The grotesque war in Yemen entered a critical juncture in January 2022 when the Saudi-led coalition launched a series of air strikes at a prison facility. It was a retaliation by Saudis against a missile and a drone attack, against United Arab Emirates, in an industrial district of Abu Dhabi. The rebel Houthis called reports of the attack as baseless and unfounded, but Saudis believed that they had attacked a facility which was placed on No Strike List, and that it didn’t adhere to international humanitarian laws. The civilian casualties in the retaliatory attack were too numerous to deny. According to Medecins Sans Frontieres statements on Financial Times, Al Gumhouriyeh Hospital was so overwhelmed that it couldn’t take patients. This is the second time, after a period of some months, when Houthis also suffered headcount losses. In October 2021, when Houthis tried to seize Marib, an oil-rich northern Yemen region, it suffered heavy casualties then, too. That time, even many of their military vehicles were destroyed.
Andrew England, who wrote an article for Financial Times, heard from his colleague Ahmed Mahat, head of MSF in Yemen, that many civilian bodies at the scene of the strike during January 2022 were still missing. He also believed that it was impossible to believe how many civilians had been killed. Some sources say that the toll is by far the highest in three years.
When another air strike, in the same month, destroyed a telecommunications facility, in Hodeidah, a port region controlled by Houthis, the internet was down all over Yemen, as TeleYemen, a state monopolised company got affected.
A cut to undersea FALCON cable project in 2020 also caused similar outages. Since the advent of civil war, land cables to Saudi Arabia have been affected as well, while connections to two other undersea cables have not been finalised yet due to the ongoing conflict.
In an interview with The New Arab, UN special envoy Hans Grundberg warned the UN security council that recent attacks by the Houthis on the UAE and Saudi Arabia ‘indicate how this conflict risks spiralling out of control unless serious efforts are urgently made by the Yemeni parties, the region and the international community to end the conflict.’ He also warned that aid agencies were quickly running out of money, forcing them to slash life-saving programs.
As the UN World Food Program reduced food rations for 8 million people in December 2021, those 8 million people may get no food at all, or just a reduced ration in future. Starting from March 2022, the UN may also have to cancel most humanitarian flights in Yemen. Funding shortages could also deprive 3.6 million people of safe drinking water, and end programs to combat gender-based violence, and promote reproductive health. The UN describes Yemen as the world’s worst man-made crises, as two-hundred thousand have been directly or indirectly killed. Yet, there are some naïve analysts which challenge this notion as a ‘potentially misleading oversimplification’. They fail to realise about the mounting tally of the dead, about the spreading cholera epidemic spiking up to 2.5 million cases, and the infrastructure that has turned into rubble. In fact, civilian deaths and injuries in Yemen’s war have almost doubled since UN human rights monitors were controversially removed in October 2021. And, in 2020 alone, around fifteen-hundred Houthi child soldiers had died. When it comes to dead children in Yemen, their tally comes to ten thousand.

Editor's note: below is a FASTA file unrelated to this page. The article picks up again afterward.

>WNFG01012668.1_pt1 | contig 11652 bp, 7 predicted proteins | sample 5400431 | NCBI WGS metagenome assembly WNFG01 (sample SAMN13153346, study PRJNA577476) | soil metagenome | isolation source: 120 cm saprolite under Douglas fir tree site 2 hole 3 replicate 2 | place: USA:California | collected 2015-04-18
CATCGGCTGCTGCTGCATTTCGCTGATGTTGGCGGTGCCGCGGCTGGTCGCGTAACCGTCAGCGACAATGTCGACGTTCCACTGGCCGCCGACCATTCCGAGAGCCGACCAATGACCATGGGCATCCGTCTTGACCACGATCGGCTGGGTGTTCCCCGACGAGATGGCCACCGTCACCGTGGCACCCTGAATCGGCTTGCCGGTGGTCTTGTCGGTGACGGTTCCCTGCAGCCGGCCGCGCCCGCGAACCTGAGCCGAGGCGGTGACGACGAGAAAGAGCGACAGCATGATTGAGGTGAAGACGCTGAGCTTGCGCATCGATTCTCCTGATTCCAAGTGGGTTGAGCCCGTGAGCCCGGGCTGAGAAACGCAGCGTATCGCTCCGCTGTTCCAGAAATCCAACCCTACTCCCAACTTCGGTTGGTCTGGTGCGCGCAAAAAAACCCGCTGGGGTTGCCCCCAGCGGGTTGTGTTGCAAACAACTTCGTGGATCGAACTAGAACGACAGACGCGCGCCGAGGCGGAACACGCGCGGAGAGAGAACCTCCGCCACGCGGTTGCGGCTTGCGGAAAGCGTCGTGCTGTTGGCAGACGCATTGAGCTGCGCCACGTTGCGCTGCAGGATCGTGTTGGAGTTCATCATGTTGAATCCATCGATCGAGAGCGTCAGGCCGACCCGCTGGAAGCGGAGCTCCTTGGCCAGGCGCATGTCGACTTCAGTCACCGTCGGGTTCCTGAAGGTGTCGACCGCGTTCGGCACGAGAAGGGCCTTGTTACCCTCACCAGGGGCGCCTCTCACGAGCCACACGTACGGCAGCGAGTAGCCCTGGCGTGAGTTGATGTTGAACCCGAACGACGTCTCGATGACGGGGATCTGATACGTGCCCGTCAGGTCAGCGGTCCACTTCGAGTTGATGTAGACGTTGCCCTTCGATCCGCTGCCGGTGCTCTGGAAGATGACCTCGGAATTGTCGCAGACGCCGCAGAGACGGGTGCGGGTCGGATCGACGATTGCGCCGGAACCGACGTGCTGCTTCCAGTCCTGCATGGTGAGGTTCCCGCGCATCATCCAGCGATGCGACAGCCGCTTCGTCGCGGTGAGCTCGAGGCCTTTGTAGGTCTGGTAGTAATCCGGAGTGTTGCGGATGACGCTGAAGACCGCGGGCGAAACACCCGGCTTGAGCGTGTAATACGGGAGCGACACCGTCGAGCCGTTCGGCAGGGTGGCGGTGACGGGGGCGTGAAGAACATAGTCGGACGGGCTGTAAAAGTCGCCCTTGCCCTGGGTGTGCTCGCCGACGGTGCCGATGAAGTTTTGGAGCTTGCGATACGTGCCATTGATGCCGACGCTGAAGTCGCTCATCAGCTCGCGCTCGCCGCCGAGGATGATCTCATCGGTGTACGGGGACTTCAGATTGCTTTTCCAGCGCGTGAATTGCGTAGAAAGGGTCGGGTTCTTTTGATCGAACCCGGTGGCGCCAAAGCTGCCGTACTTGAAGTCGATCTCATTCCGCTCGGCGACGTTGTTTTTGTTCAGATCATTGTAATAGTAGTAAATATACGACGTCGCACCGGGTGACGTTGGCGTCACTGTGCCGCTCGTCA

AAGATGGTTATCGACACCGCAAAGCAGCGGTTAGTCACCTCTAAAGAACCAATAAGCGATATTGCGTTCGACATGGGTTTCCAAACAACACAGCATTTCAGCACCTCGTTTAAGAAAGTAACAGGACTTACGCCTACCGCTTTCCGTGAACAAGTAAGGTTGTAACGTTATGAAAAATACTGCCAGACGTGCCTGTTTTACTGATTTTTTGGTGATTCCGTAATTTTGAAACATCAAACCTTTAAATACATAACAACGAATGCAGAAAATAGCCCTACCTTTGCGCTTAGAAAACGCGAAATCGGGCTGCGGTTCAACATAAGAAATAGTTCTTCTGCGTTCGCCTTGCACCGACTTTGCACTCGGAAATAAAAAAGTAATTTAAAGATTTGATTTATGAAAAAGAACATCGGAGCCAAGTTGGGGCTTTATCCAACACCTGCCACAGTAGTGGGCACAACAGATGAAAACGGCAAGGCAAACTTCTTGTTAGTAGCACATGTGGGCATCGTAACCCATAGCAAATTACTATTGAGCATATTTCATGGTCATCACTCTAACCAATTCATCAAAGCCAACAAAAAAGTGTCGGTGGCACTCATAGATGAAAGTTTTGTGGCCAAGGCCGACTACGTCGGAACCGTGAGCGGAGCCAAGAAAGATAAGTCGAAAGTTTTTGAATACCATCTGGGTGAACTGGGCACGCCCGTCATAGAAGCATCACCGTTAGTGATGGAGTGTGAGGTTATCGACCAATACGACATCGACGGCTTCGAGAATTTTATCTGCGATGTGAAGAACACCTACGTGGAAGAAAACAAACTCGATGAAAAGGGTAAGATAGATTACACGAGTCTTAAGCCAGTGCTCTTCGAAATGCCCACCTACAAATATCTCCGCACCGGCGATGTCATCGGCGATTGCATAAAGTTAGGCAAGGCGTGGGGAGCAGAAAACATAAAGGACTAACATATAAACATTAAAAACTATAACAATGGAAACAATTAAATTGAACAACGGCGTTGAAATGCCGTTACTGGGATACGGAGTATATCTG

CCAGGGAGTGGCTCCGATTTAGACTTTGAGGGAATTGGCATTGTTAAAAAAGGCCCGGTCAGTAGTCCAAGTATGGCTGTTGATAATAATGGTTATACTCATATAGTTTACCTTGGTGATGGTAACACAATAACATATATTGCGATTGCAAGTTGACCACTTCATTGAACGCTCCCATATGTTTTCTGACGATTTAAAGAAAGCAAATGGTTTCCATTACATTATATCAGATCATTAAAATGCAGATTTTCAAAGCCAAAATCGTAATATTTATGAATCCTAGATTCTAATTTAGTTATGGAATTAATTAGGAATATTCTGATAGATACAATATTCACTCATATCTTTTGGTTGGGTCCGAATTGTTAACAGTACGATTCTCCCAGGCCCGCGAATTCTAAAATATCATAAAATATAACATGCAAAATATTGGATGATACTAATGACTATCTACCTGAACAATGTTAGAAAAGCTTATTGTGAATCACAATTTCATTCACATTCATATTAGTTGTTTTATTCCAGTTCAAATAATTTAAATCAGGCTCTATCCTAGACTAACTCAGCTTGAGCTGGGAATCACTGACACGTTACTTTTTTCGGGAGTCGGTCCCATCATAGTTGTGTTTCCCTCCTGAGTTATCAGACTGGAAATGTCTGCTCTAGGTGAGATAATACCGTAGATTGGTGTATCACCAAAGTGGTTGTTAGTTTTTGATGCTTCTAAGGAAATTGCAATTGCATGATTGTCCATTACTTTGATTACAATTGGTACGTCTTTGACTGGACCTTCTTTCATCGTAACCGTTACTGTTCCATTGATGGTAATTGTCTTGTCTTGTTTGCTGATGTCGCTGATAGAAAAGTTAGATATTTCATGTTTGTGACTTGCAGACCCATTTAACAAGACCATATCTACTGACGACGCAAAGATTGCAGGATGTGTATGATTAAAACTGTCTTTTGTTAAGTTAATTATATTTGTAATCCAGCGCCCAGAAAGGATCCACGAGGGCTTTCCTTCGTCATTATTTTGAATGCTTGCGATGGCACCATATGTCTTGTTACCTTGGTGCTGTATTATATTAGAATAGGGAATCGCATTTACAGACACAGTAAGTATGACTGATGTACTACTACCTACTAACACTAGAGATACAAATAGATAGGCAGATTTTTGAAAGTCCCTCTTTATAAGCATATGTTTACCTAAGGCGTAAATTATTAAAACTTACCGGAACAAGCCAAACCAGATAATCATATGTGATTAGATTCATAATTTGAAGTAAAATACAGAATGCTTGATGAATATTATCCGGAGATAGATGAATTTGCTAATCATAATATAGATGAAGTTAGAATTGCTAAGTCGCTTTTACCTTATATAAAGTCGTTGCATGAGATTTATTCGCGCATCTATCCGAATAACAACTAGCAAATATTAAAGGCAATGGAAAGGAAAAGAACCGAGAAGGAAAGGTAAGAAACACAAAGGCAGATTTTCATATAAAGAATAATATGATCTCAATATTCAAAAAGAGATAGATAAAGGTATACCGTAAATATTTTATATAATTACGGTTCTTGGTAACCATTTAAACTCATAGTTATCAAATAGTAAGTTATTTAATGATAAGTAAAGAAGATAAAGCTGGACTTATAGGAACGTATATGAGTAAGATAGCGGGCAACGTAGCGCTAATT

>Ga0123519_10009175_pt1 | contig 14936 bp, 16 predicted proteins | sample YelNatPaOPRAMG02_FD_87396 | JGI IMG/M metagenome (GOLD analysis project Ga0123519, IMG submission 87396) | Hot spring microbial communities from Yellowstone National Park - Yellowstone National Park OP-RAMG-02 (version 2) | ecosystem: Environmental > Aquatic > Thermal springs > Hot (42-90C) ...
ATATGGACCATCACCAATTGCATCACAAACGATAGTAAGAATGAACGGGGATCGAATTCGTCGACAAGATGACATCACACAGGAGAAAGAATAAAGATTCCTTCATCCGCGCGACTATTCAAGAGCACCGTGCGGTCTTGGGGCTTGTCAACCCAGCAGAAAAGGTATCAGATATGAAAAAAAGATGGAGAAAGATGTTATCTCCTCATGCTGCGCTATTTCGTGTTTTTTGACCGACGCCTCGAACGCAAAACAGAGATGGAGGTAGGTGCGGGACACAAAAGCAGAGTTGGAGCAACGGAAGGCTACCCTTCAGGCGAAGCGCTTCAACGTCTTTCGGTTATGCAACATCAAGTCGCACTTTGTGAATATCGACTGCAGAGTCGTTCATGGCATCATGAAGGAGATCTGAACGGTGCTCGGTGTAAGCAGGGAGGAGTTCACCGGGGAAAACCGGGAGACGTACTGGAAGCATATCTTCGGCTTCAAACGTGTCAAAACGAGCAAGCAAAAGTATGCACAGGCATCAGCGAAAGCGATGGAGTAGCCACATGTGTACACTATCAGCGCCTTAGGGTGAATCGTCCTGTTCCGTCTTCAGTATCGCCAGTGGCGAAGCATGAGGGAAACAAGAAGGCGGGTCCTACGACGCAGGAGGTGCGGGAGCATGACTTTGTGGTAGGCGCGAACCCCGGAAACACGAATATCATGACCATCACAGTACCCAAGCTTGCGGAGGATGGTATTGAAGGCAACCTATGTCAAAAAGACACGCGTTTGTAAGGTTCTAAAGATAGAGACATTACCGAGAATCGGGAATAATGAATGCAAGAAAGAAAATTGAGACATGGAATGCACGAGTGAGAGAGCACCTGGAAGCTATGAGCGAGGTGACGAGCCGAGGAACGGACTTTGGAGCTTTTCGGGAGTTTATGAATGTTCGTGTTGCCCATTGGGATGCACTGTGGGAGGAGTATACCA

The situation has also worsened under the years-long de facto land, sea, and air blockade imposed by coalition forces, which has obstructed the flow of vital supplies of food and medicine. The blockade also contributes to an ongoing fuel crises that has helped drive up prices of essential goods.
The roots of the Yemen conflict lie in the fuel price hikes that first happened in 2014, when Hadi government lifted fuel subsidies. It made Houthis launch a protest movement, which was countered by another movement that was loyal to Hadi and al-Islah party in the south. When Houthis took control of much of Sanaa in 2014, the Hadi government eventually resigned in January 2015, and Hadi later fled to Saudi Arabia. Then, a military division happened, with Saleh’s forces aligning themselves with Houthis, while remaining others remained loyal to Hadi government. In 2015, Saudi Arabia joined through military campaigns to restore Hadi administration. But, what made the Yemen war more complex is killing of Saleh by Houthis in December 2017, on suspicions of treason.